Published on July 18th, 2018 | by Kyle Field0
Honda’s Clarity Vehicles Hint At What’s To Come As Honda Moves To Electrify Sales
July 18th, 2018 by Kyle Field
Honda has set a target of two-thirds of its global auto sales to be electrified by 2030, which includes fuel cell vehicles, plug-in hybrids, hybrids, and battery electric vehicles. To build a bridge to this future, Honda continues to shape its cutting edge automotive technologies into a family of production vehicles under the Clarity line. The Clarity line started with Honda’s Clarity FCX, which was the original production Honda Fuel Cell vehicle for the masses and was itself based on the 2006 Honda FCX Concept.
Each vehicle in the Clarity line pushes the boundaries for Honda in a specific segment and is geared towards a specific type of customer. As Honda’s Clarity vehicles get into the hands of more and more consumers, Honda gets more information about how the vehicles are used in the real world, and the strengths and weaknesses of each, and can adjust its plans accordingly.
The Honda Clarity Electric is a battery electric vehicle designed for around town use for those looking to use an electric vehicle for all their day-to-day tasks. Its 89 miles of all-electric range is more than sufficient for this task, and with an attractive lease offer of just $199/month, it has the potential to save drivers more in avoided gasoline purchases than it costs. My wife uses our Mercedes B-Class Electric Drive in very much this way, taking it to work, to pickup the kids, head to the beach after work and even to haul bikes around. Coming from a BMW 3-Series gasmobile, she had zero issues making the transition and it works for everything except our infrequent out-of-town trips that require more single-day range.
For those looking for a less restrictive vehicle that offers the benefits of driving on electricity to work and back without having to worry about running out of juice, check out our review of the Honda Clarity Plug-in Hybrid (and here). The Clarity PHEV offers 47 miles of all-electric range, after which the petrol engine kicks in and allows for normal driving without having to recharge.
This combination enables drivers the ability to electrify the vast majority of their daily driving, as 95%+ of all driving is comprised of around town trips amounting to less than 50 miles. The average daily round trip commute is around 30 miles – a distance easily covered by the electric range on the Clarity PHEV. PHEVs allow the vehicle to be plugged in to charge up, which can be done at work, at home, at the store or at a hotel, to name a few places.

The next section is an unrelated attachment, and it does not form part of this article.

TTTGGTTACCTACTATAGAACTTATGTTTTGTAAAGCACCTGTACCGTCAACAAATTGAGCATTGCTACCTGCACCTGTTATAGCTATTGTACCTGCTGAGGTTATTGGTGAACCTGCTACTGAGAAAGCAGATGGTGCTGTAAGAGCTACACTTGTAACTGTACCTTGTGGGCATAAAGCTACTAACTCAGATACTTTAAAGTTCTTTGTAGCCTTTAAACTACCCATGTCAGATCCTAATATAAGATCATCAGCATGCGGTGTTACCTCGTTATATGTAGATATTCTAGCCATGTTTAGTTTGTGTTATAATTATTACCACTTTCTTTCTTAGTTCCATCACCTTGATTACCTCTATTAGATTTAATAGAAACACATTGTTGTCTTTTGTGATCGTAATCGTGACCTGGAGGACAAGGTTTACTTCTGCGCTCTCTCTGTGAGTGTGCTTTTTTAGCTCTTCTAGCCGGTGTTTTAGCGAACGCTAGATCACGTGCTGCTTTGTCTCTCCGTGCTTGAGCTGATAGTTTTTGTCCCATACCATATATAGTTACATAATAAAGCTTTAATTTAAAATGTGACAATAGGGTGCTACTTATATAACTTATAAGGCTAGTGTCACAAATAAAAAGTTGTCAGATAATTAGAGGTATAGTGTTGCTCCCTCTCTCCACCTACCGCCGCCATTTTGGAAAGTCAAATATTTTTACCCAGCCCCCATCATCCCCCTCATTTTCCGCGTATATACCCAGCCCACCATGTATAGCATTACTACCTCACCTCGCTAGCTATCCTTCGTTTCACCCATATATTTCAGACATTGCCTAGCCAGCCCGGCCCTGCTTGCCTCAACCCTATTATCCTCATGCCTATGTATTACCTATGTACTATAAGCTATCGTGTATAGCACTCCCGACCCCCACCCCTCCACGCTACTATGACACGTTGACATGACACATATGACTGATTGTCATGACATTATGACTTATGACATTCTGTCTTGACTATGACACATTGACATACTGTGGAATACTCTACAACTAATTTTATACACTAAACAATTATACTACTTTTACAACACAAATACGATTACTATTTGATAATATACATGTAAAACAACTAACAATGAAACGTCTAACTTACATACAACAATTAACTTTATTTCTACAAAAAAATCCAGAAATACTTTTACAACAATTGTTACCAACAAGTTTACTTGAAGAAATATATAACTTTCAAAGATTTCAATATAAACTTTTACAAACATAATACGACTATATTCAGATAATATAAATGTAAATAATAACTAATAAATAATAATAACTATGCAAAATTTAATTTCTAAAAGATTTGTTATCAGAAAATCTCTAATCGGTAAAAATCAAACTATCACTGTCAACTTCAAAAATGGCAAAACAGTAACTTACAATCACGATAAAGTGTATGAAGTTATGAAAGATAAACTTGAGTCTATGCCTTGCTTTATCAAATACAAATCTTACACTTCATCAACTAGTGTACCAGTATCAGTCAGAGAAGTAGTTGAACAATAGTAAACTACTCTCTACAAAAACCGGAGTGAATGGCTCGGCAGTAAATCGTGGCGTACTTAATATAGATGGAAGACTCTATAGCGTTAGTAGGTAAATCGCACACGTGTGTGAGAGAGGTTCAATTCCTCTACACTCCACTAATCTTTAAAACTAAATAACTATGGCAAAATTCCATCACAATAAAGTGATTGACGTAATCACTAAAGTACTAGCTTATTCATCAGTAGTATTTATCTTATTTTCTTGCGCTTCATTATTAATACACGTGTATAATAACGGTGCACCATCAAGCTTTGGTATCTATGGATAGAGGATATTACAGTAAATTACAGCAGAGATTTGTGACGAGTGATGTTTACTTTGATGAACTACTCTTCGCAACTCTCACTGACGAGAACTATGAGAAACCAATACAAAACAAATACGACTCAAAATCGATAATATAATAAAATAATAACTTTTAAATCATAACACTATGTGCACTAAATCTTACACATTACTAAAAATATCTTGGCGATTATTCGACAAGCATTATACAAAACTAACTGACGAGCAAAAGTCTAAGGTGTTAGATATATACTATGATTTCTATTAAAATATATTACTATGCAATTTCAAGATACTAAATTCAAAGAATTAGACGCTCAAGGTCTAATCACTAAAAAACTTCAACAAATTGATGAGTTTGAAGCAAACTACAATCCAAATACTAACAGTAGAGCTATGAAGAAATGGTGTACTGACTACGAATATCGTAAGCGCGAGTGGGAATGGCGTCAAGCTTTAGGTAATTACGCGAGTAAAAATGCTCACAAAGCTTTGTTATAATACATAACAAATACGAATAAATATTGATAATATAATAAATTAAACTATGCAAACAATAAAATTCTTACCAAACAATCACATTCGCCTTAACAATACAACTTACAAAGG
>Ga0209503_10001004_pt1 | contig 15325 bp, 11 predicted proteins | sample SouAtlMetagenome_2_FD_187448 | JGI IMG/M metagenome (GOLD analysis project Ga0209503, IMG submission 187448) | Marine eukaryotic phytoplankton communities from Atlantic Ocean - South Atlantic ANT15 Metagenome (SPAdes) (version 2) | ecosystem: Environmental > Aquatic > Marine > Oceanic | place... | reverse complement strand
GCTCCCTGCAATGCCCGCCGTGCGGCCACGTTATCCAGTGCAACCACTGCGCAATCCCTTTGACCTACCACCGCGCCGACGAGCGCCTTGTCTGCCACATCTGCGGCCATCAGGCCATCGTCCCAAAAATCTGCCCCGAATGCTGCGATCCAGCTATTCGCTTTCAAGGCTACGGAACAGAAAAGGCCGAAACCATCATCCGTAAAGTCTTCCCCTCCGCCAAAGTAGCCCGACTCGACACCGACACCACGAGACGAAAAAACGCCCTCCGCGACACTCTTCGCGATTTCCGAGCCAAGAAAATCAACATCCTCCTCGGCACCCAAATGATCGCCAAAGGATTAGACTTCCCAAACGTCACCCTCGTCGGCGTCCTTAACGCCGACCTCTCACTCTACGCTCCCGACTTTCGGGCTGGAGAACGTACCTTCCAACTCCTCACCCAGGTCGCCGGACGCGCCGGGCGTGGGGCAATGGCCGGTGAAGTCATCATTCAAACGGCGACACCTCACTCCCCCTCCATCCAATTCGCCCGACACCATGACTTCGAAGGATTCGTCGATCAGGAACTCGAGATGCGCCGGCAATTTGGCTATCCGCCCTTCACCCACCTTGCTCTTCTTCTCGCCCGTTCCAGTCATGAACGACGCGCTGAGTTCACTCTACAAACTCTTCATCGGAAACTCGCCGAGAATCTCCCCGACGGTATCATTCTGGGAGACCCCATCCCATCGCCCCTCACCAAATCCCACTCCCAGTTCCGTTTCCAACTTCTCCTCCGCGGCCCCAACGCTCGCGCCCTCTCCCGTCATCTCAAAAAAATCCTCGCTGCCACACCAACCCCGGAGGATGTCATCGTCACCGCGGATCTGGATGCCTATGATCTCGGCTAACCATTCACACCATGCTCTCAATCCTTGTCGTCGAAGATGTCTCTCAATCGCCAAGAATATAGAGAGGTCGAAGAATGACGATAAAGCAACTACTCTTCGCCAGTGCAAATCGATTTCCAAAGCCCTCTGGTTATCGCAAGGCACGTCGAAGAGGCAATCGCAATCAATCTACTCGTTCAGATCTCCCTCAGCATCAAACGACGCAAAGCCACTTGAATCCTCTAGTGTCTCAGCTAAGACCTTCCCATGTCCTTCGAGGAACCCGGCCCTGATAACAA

The Clarity Fuel Cell is a hydrogen fuel cell electric vehicle that runs on hydrogen. The hydrogen is stored on board the vehicle in large high pressure tanks that feed the hydrogen into the fuel cell, which is essentially a contained chemical process that mixes the hydrogen with oxygen which releases energy and water. The fuel cell stack converts that energy to electricity, which is fed to a small onboard high voltage battery. This battery powers an electric motor that moves the car forward, much like a battery electric vehicle like the LEAF or Chevrolet Bolt.
The big challenge with hydrogen fuel cell vehicles is that, much like their gasoline and diesel ancestors, they require fueling stations to supply the hydrogen gas. These stations are not cheap – at $1-5 million each – which has presented yet another chicken and the egg quandary that clean air advocates, environmentalists, car companies, and customers are all looking to work on. These stations also need a reliable supply of hydrogen, which mandates new hydrogen production and distribution networks. CleanTechnica is working on an exhaustive series on the complex dynamics at play to bring hydrogen fueling stations about, so stay tuned for that in the coming weeks.
With the limited supply of hydrogen, Honda’s Clarity Fuel Cell is only available in a select few locations in close enough proximity to a fueling station. My location in Oxnard, California, is smack dab between a station in Santa Barbara and another in Thousand Oaks. At roughly 30 miles to either station, we would not qualify for a Clarity Fuel Cell and for good reason – we would use 60 miles of range from every tank just getting to and from the fueling station. That’s a non-starter.
Moving forward, Honda has a long-standing partnership with General Motors to continue to refine fuel cell technology, which they recently renewed. Additionally, Honda and General Motors entered into a partnership in June 2018 to develop better lithium-ion battery technology. We will surely be keeping our eyes on Honda as innovations flow from the lab into the Clarity line and eventually into more of its production vehicle lineup on the way to achieving its 2030 goals.